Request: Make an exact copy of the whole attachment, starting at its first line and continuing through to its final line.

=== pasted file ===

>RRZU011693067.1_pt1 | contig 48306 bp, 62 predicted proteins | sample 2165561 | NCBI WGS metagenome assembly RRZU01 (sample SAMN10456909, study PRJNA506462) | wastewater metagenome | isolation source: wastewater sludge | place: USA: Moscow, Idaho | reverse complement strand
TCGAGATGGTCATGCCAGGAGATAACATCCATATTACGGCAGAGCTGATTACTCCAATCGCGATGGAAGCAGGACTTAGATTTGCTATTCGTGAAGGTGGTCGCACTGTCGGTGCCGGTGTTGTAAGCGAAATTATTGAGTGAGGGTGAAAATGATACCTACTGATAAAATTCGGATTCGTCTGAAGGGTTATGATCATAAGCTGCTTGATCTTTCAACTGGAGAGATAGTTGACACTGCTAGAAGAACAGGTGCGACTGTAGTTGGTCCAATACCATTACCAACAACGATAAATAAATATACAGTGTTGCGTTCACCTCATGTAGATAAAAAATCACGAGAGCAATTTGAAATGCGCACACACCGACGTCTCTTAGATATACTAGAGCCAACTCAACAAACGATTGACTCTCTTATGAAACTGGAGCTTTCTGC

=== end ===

>RRZU011693067.1_pt1 | contig 48306 bp, 62 predicted proteins | sample 2165561 | NCBI WGS metagenome assembly RRZU01 (sample SAMN10456909, study PRJNA506462) | wastewater metagenome | isolation source: wastewater sludge | place: USA: Moscow, Idaho | reverse complement strand
TCGAGATGGTCATGCCAGGAGATAACATCCATATTACGGCAGAGCTGATTACTCCAATCGCGATGGAAGCAGGACTTAGATTTGCTATTCGTGAAGGTGGTCGCACTGTCGGTGCCGGTGTTGTAAGCGAAATTATTGAGTGAGGGTGAAAATGATACCTACTGATAAAATTCGGATTCGTCTGAAGGGTTATGATCATAAGCTGCTTGATCTTTCAACTGGAGAGATAGTTGACACTGCTAGAAGAACAGGTGCGACTGTAGTTGGTCCAATACCATTACCAACAACGATAAATAAATATACAGTGTTGCGTTCACCTCATGTAGATAAAAAATCACGAGAGCAATTTGAAATGCGCACACACCGACGTCTCTTAGATATACTAGAGCCAACTCAACAAACGATTGACTCTCTTATGAAACTGGAGCTTTCTGC